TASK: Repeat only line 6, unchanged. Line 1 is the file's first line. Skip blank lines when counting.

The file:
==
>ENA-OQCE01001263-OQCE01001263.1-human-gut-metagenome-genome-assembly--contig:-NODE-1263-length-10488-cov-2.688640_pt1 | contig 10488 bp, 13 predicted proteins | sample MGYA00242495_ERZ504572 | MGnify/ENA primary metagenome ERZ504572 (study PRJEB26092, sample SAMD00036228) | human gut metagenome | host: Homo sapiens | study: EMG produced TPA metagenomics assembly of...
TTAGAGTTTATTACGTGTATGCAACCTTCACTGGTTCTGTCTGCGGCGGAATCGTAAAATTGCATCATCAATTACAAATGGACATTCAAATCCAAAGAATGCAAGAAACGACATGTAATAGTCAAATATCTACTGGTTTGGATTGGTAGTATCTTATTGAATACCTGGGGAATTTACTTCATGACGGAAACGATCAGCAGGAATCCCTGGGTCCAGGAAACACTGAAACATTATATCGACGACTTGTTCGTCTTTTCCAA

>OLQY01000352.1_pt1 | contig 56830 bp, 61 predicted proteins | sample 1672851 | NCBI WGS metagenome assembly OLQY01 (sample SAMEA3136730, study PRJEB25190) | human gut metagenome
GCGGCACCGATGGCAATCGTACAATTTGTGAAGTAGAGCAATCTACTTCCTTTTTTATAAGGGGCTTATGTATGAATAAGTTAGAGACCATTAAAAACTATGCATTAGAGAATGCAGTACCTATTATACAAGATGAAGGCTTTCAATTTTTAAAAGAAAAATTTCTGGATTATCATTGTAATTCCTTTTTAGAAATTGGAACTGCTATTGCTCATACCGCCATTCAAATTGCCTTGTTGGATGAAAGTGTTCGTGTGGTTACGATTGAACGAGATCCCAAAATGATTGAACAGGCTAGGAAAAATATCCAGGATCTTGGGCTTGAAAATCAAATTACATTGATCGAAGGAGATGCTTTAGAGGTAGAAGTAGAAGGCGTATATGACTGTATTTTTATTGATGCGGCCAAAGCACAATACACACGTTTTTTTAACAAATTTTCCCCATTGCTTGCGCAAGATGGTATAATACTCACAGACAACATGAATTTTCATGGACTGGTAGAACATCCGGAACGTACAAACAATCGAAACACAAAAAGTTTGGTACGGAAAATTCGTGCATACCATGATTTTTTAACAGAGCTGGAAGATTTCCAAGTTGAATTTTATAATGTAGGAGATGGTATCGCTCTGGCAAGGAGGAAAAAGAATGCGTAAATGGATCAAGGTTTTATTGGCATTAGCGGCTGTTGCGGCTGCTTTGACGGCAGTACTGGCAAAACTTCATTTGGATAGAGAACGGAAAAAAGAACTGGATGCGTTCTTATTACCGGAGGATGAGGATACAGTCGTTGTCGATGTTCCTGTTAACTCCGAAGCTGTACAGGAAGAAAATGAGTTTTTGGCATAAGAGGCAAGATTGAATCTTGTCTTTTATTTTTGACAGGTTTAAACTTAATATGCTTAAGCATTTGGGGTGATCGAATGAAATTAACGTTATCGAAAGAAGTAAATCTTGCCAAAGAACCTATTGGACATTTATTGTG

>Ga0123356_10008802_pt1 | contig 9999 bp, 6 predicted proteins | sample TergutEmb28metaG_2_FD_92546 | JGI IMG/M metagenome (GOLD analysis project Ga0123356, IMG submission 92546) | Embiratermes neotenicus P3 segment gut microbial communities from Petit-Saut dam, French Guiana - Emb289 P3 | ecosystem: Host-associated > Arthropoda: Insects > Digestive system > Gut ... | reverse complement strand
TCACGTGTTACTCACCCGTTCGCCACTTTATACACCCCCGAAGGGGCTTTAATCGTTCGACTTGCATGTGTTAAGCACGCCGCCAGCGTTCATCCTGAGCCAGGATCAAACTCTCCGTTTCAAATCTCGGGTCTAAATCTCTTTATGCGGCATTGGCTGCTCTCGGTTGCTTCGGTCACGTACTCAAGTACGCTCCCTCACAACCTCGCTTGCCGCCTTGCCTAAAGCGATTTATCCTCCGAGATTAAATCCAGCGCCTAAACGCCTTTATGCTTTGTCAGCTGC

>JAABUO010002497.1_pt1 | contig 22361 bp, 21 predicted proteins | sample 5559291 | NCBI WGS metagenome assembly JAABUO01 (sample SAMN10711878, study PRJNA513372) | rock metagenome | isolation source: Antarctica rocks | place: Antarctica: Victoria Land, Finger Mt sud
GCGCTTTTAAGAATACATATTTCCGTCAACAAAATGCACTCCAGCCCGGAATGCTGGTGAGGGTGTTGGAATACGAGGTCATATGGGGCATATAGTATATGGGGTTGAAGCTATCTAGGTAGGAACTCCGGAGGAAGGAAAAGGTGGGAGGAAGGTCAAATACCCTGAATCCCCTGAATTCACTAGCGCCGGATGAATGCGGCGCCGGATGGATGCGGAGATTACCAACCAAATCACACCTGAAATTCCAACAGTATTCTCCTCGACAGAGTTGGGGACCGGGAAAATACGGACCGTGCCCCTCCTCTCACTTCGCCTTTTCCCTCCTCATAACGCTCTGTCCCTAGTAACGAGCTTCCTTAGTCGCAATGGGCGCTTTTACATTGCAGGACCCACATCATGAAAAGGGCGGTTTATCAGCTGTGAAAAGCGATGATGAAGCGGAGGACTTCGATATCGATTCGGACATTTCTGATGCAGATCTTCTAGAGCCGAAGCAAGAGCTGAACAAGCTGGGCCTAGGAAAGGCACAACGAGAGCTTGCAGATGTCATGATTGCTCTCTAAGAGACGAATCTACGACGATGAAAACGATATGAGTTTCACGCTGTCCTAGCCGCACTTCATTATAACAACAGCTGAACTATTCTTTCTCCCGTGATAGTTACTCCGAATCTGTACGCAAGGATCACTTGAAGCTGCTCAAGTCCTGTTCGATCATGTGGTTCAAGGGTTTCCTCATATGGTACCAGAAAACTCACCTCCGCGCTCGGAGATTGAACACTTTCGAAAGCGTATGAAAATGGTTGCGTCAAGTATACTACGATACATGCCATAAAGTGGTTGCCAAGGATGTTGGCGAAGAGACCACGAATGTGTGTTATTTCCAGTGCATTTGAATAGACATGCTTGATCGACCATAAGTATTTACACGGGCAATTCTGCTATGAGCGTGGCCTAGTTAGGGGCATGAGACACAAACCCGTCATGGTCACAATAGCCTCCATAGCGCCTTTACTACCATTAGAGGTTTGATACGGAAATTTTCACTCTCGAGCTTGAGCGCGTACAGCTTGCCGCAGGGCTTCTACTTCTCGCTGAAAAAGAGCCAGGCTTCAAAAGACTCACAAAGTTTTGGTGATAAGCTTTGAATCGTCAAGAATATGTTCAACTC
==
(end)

TCACGTGTTACTCACCCGTTCGCCACTTTATACACCCCCGAAGGGGCTTTAATCGTTCGACTTGCATGTGTTAAGCACGCCGCCAGCGTTCATCCTGAGCCAGGATCAAACTCTCCGTTTCAAATCTCGGGTCTAAATCTCTTTATGCGGCATTGGCTGCTCTCGGTTGCTTCGGTCACGTACTCAAGTACGCTCCCTCACAACCTCGCTTGCCGCCTTGCCTAAAGCGATTTATCCTCCGAGATTAAATCCAGCGCCTAAACGCCTTTATGCTTTGTCAGCTGC